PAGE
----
From a cycling perspective, exploring the remains of the Kettle Valley Railway (KVR) can be broken into sections between major centres:
- Hope to Brookmere (Coquihalla)
- Merritt Subdivision
- Brookmere to Princeton
- Princeton to Penticton
- Osoyoos Spur
- Penticton to Kelowna
- Kelowna to Midway
After Midway, the Columbia & Western railway begins and this goes all the way to Castlegar (and Beyond).
1 Hope to Brookmere
This section of the KVR is the most damaged as it was built through the treacherous Coquihalla Summits. Some incredible history and relics can be found in this area but exploring by bicycle isn’t the easiest. That is, except for the beginning. There is a beautiful trail from Hope to the Othello Tunnels. It is less than 5km long so the biking is around an hour round trip. Unfortunately the Othello Tunnels (when approaching from Hope) is usually blocked off. It was double blocked off after there was huge damage from in late 2021. That didn’t stop us from finding a way in and surveying the damage in early 2022:
Othello Tunnels (when open to public) are likely the most popular and stunning attraction for visitors to Hope. The tunnels are most often visited on foot and there is parking at the north end (accessed via Othello Rd).
Moving on from Othello Tunnels, there isn’t much to see as most of the old railway route is under the Coquihalla Highway. The next interesting spot is best visited as a short hike off the highway – Ladner Trestle:
Inching up elevation toward Brookmere, we finally enter the Coquihalla Subdivision. Starting at Portia station, the route finally diverts off the highway (ie, isn’t under the highway anymore). The route north from Portia Station to Coquihalla station was chosen as the route for the Trans-mountain Pipeline and there is a service road that parallels the KVR. Since most of the railway right of way has been destroyed, travelling on the pipeline service road is the way to go. It’s possible to explore bits of the KVR along the way. From Portia north, there are such gems as the Iago snow shed, Iago tunnel and hole in the wall falls.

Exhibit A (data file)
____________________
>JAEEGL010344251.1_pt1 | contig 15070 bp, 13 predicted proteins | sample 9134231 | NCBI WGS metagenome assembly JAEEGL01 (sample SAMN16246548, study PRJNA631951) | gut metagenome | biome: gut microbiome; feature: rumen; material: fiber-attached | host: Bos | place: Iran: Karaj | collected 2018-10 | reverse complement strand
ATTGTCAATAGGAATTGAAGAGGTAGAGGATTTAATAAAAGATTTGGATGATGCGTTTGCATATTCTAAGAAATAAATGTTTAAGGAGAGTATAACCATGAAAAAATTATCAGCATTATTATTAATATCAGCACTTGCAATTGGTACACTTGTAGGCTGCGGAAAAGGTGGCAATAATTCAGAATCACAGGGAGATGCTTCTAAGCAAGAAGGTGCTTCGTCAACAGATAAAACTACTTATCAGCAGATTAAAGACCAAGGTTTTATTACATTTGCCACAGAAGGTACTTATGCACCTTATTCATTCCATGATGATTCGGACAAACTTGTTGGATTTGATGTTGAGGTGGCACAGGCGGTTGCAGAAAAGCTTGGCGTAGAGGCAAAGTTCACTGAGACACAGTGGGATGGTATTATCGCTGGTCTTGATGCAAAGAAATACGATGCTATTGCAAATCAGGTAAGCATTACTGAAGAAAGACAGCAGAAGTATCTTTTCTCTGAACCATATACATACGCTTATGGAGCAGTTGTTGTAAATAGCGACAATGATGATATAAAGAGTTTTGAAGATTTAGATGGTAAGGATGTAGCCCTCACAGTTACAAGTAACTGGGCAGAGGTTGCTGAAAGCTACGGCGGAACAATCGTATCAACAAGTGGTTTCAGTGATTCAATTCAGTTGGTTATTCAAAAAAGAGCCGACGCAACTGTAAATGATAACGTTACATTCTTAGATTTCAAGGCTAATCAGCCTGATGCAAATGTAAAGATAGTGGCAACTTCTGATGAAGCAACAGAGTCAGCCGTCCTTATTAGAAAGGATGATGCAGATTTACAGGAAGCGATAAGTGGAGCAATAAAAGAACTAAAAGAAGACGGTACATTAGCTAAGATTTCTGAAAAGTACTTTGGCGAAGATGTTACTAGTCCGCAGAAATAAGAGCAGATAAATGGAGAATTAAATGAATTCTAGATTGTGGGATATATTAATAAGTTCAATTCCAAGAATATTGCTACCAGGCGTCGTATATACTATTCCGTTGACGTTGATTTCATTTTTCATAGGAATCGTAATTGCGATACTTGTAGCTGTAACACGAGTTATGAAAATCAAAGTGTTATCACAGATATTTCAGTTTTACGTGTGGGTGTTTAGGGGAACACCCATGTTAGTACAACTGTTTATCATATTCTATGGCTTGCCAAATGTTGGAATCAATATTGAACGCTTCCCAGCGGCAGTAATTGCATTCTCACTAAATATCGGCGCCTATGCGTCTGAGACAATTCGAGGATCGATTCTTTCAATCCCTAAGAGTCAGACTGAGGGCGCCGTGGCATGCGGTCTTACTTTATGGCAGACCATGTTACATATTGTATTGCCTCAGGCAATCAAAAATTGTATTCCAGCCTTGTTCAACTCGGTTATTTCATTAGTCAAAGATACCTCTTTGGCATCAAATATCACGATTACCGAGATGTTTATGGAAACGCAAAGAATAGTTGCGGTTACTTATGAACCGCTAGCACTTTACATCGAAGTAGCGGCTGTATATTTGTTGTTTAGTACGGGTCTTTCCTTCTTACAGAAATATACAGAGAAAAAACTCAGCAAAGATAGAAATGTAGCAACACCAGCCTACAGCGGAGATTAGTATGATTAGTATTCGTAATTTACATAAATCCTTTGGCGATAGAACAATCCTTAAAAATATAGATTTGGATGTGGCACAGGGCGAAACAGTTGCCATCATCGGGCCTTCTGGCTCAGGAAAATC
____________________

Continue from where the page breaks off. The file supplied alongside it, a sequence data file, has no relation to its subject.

Continuing north there are a lot of interesting tunnels (mostly collapsed) and tons of interesting waterfalls. Exploring the history around here is fascinating – a truly monumental task to try and build anything through this pass.
Much of the Coquihalla KVR is directly beside or underneath the Coquihalla highway. At Brodie station, the route veers off toward Brookmere. Navigating this section now requires some effort as devastating fires and floods hit the area in 2021.
2 Merritt Subdivision
Brodie Station sits 6.4km from Brookmere and was a junction point between routes. It was possible to head north along the Merritt Subdivision from here. When the winter became too fierce, trains could be diverted north to avoid the Coquihalla Summits. Later when the Coquihalla Subdivision closed, this became the main route.
The first section north of Brodie Station features a number of bridges over the coldwater river. A couple of these have been removed or destroyed due to the 2021 fires + flooding.
Not much remains of the Merritt Subdivision but there are some notable features worth exploring like the Clapperton Tunnel: